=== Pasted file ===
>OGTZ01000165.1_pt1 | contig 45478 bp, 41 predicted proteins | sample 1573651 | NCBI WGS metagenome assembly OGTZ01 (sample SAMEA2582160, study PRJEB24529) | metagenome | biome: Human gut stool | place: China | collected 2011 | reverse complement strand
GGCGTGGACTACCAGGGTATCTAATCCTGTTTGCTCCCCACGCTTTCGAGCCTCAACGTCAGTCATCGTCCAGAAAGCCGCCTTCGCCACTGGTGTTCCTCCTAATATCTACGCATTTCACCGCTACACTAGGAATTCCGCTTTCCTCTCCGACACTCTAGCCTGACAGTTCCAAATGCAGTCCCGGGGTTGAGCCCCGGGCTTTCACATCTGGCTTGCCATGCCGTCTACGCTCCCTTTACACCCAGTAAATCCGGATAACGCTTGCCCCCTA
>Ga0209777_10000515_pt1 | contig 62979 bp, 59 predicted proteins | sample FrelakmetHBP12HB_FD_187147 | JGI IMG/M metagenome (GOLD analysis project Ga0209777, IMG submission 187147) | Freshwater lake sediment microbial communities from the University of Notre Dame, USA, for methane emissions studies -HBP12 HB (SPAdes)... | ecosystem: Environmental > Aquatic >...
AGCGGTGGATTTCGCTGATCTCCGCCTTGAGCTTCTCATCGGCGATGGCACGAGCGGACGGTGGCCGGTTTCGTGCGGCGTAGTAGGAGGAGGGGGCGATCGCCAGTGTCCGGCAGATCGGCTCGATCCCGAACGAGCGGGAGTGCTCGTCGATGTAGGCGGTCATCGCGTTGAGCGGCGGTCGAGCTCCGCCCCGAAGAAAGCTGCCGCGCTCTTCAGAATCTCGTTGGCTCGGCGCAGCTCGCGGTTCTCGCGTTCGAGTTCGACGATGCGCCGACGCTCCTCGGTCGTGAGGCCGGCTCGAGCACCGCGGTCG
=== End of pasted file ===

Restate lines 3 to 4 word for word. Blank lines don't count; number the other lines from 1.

>Ga0209777_10000515_pt1 | contig 62979 bp, 59 predicted proteins | sample FrelakmetHBP12HB_FD_187147 | JGI IMG/M metagenome (GOLD analysis project Ga0209777, IMG submission 187147) | Freshwater lake sediment microbial communities from the University of Notre Dame, USA, for methane emissions studies -HBP12 HB (SPAdes)... | ecosystem: Environmental > Aquatic >...
AGCGGTGGATTTCGCTGATCTCCGCCTTGAGCTTCTCATCGGCGATGGCACGAGCGGACGGTGGCCGGTTTCGTGCGGCGTAGTAGGAGGAGGGGGCGATCGCCAGTGTCCGGCAGATCGGCTCGATCCCGAACGAGCGGGAGTGCTCGTCGATGTAGGCGGTCATCGCGTTGAGCGGCGGTCGAGCTCCGCCCCGAAGAAAGCTGCCGCGCTCTTCAGAATCTCGTTGGCTCGGCGCAGCTCGCGGTTCTCGCGTTCGAGTTCGACGATGCGCCGACGCTCCTCGGTCGTGAGGCCGGCTCGAGCACCGCGGTCG